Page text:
Hemophilia

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Hemophilia – The Blood Clot Disorder

Hemophilia is an inherited genetic blood clotting disorder where the ability of the body to form blood clots is deranged. This leads to excessive bleeding as the blood does not clot effectively.

What Causes Blood Clots?

In normal conditions, after an injury, platelets (that are formed within the bone marrow) aggregate at the puncture site and form a plug. Along with this there is another action is the body and that is by clotting proteins or clotting factors. There are 13 clotting factors in the body and even if one of them is absent, then the clotting mechanism is disturbed. This bleeding disorder could be manifested in the form of mild, moderate or severe clotting problems.

Hemophilia Blood Clots
Hemophilia Blood Clots

Types of Hemophilia

There are three identified types of hemophilia depending on the clotting factor affected.

Hemophilia A: Factor viii hemophilia is the commonest type of hemophilia. It occurs due to the deficiency of factor VIII.

Hemophilia B: Hemophilia b is caused by the deficiency of factor IX. The other name for it is christmas disease.

Hemophilia C: This is the mildest form of hemophilia and it occurs due to the deficiency of factor XI. This is a rare disease and the patient does not have spontaneous bleeding. The diagnosis becomes evident only after an injury, post surgery or trauma.

What Causes Hemophilia?

When an injury takes place, the earliest reaction is formation of a platelet plug (earliest signs of blood clot). Along with this, clotting factors are activated which lead to stoppage of the bleeding by forming a stronger clot. In hemophilia causes, the clotting factors VIII, IX and XI are absent and so the cascade is broken and the bleeding doesn’t stop like it should. This is primarily because of a defect in the gene that is responsible for formation of the clotting factors. This gene is located on the X- chromosome. Hemophilia is an X linked recessive genetic disorder and it runs in families.

Males have one X and one Y chromosome. So if a male inherits the defective X chromosome from his mother, he can get hemophilia. In females, if one X chromosome has the defective gene, the other normal X chromosome will prevent the disease from actively coming up. Such a female will become a “carrier” of the disease and will pass on the disease to her children.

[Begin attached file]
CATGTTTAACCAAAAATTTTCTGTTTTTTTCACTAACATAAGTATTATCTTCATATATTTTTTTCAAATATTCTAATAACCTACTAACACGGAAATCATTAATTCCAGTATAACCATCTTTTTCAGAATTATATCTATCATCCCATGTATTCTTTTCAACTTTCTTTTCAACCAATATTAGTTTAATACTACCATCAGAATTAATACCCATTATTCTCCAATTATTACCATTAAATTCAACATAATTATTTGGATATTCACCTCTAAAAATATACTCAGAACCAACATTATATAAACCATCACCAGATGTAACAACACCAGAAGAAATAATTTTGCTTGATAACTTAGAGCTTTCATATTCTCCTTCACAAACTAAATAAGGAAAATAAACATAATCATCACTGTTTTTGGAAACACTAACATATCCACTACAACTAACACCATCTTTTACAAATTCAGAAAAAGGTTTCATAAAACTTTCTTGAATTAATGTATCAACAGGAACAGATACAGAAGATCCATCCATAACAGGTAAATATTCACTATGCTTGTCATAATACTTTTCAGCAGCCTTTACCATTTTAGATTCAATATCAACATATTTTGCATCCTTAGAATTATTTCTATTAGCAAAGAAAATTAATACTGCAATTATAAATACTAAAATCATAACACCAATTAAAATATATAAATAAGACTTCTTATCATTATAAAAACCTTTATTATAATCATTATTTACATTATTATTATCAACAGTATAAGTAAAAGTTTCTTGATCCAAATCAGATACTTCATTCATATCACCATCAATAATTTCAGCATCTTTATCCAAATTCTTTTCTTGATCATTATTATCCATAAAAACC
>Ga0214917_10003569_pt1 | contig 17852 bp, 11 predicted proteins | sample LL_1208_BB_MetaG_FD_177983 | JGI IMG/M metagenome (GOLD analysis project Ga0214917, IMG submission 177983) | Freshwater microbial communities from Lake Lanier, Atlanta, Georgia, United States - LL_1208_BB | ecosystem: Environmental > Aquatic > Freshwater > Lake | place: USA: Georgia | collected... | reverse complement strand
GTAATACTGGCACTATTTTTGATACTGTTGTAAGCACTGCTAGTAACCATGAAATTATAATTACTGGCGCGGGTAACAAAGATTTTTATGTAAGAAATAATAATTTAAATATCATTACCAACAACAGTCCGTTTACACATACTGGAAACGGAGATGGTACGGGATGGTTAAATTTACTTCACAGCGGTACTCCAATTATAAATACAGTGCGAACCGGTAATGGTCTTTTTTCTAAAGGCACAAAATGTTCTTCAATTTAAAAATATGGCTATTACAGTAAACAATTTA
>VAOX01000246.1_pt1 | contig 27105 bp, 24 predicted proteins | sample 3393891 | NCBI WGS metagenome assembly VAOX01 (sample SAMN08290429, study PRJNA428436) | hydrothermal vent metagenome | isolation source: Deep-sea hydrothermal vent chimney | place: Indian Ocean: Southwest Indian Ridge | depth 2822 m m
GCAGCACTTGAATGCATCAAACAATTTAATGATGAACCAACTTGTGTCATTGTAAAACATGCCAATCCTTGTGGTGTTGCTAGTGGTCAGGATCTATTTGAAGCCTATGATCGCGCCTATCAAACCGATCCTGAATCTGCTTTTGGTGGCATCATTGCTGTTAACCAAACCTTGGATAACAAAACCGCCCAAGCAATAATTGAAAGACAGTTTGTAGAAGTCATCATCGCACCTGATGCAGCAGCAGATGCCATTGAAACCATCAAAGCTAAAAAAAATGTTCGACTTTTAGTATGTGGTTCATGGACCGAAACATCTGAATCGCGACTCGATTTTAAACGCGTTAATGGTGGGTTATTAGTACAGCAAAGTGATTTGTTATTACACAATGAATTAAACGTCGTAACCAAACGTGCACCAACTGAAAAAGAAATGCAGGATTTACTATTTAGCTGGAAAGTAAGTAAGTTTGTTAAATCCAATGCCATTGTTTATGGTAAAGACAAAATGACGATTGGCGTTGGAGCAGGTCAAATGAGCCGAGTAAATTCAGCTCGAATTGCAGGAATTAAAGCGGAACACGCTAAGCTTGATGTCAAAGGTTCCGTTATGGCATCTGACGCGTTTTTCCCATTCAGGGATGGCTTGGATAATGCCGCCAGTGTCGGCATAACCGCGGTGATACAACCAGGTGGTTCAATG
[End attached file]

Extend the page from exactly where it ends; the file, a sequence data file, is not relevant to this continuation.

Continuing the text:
A male with a faulty gene on his X chromosome can pass on the disease to his daughter but not to his son. This is because the daughter inherits an X chromosome. A female must have defective genes on both her X chromosomes to get hemophilia which is rare.

This is the reason why hemophilia A and B are more common in males than in females. Hemophilia C on the other hand is an autosomal inherited genetic disease that is not linked to the sex chromosomes (X and Y) and so it is seen in both males and females equally.

Symptoms of Hemophilia

The inability of the body to form clots can lead to spontaneous bleeding as well as bleeding within the internal organs of the body. The extent of the symptoms will depend on the deficiency of factors. If the deficiency is very severe, then there can be bleeding without any cause. The hemophilia symptoms are:

  • Bleeding in the urine
  • Bleeding in the stool
  • Bruising on the skin
  • Large bruises on the body without any history of injury
  • Bleeding gums
  • Nosebleeds
  • Bleeding within the joints can lead to joint damage and also disfigurement.
  • Bleeding in muscles and soft tissues of the body.
  • Irritability in small children
  • Severe bleeding after a dental procedure, accident or surgery.
  • Mild bleeding symptoms in females due to the presence of one normal X chromosome.

Complications of hemophilia can be because of the disease or as a result of its treatment. They are: